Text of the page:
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Table 1 Example relationships among guiding principles for a green economy and the opportunities and challenges for nano-applications

From: Opportunities and challenges of nanotechnology in the green economy

Guiding principles for a green economy (based on the proposals of ref.[127])
(P1) Is a means for achieving sustainable development;
(P2) Creates decent work and green jobs;
(P3) Improves governance and the rule of law – by being inclusive; democratic; participatory; accountable; transparent and stable;
(P4) Is equitable, fair and just – between and within countries and between generations;
(P5) Reduces poverty, and increases well-being, livelihoods, social protection, and access to essential services;
(P6) Protects biodiversity and ecosystems;
(P7) Is resource and energy efficient;
(P8) Respects planetary boundaries or ecological limits or scarcity;
(P9) Uses integrated decision making;
(P10) Internalizes externalities;
(P11) Measures beyond gross domestic product indicators and metrics
Example opportunities for nano-applications in a green economy (and the related principles)
Energy conversion and storage -Smart energy nanotechnology can improve power delivery systems to be more efficient, reliable and safe (P1, P2, P5).
-Nano-devices may trade on renewable energy produced through naturally replenished resources, i.e. sunlight and wind. This may reduce fossils as energy resources and the impact for the greenhouse gas emissions balance (P3, P4, P5, P6, P7, P9).
-Energy efficient nanotechnology requires less energy to perform the same function - getting more use out of the already created energy (P7, P8, P10).
Water clean-up technologies -Design nano-enabled infrastructure necessary to manage water and keep it clean is inextricably linked to prospects for economic development and better livelihood conditions (P1, P2).
-Access to clean water and adequate sanitation is a basic human right and is critical to the alleviation of poverty (P3, P4, P5).
-Investment in infrastructures and considerable greening of water policies are necessary to reduce the cost to face water shortages (P8, P9, P10, P11).
Construction industry -Nanotechnology aims to increase the efficiency buildings use resources - energy, water, and materials - while reducing building impacts on environment and human health through better siting, design, construction, and removal (P1, P2, P6, P7, P8, P10, P11).
-NMs applied to the surfaces of structural elements of the buildings can contribute to environmental cleaning by photo-catalytic reactions (P1, P2, P6, P7, P8).
Other applications -Nano-enabled applications may provide a slow release and dosage of fertilizers and an efficient water reservoir for plants. This may contribute to a greater agricultural productivity, especially in countries with prolonged dry spells (P1, P2, P4, P5).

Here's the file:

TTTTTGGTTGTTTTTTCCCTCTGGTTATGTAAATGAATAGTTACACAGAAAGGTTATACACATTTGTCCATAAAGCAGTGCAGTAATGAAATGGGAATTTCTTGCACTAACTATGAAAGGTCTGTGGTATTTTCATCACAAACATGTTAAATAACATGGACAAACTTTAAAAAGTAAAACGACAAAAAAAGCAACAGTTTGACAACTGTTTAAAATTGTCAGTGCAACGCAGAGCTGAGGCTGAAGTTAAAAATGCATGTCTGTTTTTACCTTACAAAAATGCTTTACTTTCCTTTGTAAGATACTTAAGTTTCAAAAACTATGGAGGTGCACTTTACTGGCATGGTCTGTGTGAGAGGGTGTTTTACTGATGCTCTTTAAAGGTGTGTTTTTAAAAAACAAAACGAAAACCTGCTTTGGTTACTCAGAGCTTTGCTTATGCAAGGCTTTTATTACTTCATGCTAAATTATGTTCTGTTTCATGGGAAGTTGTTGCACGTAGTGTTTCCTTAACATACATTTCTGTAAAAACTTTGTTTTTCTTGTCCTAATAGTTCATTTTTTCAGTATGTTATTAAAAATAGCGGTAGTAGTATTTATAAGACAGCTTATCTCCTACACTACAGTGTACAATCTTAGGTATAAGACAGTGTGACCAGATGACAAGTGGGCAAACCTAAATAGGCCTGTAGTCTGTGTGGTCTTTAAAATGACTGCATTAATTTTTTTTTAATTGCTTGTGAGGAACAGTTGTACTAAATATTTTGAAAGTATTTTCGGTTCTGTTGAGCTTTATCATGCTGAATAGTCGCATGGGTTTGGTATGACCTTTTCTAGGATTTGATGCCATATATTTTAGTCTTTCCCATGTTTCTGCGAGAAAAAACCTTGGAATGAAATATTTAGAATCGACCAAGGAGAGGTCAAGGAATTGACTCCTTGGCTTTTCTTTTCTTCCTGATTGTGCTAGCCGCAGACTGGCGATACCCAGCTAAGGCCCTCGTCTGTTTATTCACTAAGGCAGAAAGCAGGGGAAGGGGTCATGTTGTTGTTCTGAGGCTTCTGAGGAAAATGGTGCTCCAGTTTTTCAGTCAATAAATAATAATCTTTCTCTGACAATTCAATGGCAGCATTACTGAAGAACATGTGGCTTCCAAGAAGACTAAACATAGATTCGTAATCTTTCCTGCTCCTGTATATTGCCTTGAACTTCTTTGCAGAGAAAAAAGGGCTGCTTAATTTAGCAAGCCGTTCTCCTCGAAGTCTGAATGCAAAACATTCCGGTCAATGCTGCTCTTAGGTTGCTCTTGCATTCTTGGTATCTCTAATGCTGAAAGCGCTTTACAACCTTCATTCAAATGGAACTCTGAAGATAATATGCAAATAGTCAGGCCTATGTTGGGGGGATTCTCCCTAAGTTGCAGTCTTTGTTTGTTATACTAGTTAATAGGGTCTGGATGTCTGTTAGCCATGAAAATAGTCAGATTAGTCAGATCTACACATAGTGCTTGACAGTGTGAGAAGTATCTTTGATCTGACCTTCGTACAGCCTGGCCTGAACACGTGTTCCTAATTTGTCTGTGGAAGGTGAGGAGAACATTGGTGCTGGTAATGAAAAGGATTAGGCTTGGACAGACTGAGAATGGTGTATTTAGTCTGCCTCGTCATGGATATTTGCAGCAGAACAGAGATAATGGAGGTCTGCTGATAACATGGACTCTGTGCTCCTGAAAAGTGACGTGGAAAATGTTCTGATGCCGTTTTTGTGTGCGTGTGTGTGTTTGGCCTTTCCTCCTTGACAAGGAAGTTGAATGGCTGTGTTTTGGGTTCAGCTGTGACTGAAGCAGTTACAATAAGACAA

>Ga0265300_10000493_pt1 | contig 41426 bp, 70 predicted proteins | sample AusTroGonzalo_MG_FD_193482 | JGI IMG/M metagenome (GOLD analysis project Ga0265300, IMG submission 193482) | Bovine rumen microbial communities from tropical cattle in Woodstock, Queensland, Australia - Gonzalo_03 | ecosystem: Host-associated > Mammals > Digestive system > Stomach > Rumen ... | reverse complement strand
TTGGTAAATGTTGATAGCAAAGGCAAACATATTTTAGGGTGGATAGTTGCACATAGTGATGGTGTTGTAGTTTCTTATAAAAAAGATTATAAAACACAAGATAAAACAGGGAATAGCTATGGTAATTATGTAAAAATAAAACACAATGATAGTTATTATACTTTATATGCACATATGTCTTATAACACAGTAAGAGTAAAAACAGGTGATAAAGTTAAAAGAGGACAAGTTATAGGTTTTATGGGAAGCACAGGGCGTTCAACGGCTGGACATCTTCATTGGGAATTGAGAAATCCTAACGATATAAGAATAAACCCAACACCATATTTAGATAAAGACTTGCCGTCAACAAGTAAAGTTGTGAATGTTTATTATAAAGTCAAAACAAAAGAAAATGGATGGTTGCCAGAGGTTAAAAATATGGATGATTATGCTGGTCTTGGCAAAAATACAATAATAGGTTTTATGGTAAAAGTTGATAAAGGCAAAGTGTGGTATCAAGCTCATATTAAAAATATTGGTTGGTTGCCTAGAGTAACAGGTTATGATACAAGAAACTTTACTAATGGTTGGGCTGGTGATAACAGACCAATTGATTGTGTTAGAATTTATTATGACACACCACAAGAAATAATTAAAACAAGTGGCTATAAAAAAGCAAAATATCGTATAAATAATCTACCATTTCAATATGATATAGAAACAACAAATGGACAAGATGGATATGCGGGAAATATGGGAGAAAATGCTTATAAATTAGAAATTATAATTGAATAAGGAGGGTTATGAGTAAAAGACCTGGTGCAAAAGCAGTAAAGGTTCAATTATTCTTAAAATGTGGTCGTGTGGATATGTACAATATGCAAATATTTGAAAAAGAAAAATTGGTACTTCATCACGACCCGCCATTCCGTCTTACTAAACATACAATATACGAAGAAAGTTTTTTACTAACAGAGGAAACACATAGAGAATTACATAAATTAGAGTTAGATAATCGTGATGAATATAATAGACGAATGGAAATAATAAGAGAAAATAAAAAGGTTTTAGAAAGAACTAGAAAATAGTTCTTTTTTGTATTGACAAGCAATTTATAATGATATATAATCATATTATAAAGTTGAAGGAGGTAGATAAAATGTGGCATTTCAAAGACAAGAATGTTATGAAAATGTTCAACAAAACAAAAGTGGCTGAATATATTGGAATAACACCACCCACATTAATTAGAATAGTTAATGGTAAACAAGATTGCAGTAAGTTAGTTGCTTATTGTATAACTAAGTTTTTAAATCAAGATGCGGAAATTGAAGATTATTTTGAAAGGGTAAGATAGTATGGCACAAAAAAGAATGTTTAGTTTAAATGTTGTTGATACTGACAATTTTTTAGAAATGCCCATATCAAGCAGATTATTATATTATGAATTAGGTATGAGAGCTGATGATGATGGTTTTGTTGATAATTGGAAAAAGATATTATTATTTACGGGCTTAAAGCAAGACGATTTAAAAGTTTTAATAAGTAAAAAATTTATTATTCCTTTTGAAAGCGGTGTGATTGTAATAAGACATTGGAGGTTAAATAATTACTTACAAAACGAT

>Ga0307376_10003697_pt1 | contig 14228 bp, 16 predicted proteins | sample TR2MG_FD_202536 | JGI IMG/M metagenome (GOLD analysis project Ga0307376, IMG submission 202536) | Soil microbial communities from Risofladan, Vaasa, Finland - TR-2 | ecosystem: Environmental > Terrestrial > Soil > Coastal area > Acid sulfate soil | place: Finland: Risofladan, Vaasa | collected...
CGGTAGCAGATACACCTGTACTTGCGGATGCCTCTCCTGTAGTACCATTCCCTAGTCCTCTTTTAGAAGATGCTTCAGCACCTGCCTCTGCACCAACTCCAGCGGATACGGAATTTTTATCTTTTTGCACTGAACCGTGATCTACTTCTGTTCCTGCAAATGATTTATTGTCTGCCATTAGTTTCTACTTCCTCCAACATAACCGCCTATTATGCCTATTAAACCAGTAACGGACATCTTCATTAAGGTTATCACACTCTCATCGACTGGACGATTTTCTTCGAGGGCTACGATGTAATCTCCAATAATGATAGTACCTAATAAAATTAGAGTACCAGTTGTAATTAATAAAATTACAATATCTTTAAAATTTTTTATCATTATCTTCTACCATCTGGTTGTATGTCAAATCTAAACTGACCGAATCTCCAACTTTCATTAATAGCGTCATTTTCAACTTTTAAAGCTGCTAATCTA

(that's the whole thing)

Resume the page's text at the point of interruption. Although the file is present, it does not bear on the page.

-Nano-packaging - with improved barrier and mechanical properties - may allow a longer safe storage of food, especially in regions where cooling is not easily available (P2, P4, P5, P8).
-Nano-sensors may improve the quality and reduce the cost of continuous environmental monitoring. Nano-remediation of environmental pollution may exceed conventional methods in efficiency and speed (P1, P2, P6, P7).
Practical challenges for nano-applications in a green economy
Technical -Efficient synthetic pathways must be developed to obtain NMs “safe by design” (e.g. through green chemistry; optimized reaction chemistry; minimized energy consumption and costs; employment of benign feed stocks and reagents; avoidance of hazardous substances and pollutants);
-Analytical methods must be developed to obtain a reliable nanomaterial characterization and tools to detect, monitor and track NMs in the environment and biological media.
Biological -Biological impact must be determined for NM primary and acquired physico-chemical properties (size, surface area, chemical composition, protein corona as a nano-bio interaction) on ecosystems, as well as in in vitro and in vivo models;
-The “life-cycle” impact must be assessed for NMs on the environment and biological systems: NMs emitted from production processes, or released from nano-enabled devices during their assembly, use, recycling or disposal.
Health and safety -NM key health effects must be defined: e.g. pulmonary toxicity, genotoxicity and carcinogenicity.
-Information must be developed on the potential toxicity of NMs available for employers and workers involved in NM research and developmental areas, as well as in nano-enabled device manufacture, assembly, application and disposal, avoiding dispersion of essential information.
-A highly skilled workforce must be built and sustained, that is well trained to face emerging risks as well as known physico-chemical risks in new situations and also trained to avoid accidents.
Public and occupational policies -Participation of scientific, governmental, industry and workforce representatives must be pursued for the processes of opinion forming, education and decision making in shaping green nanotechnology.
-Nano-green jobs must redirect current path of environmental decline and create economic opportunity, strengthening local urban and rural communities.
-The green economy policies must balance nanotechnology environmental, societal, occupational and health promotion benefits, with commercialization costs and risks.
-Companies involved in green-nanotechnology innovations must plan a precautionary risk management approach by identifying actual risks, planning/implementing control measures and risk communication.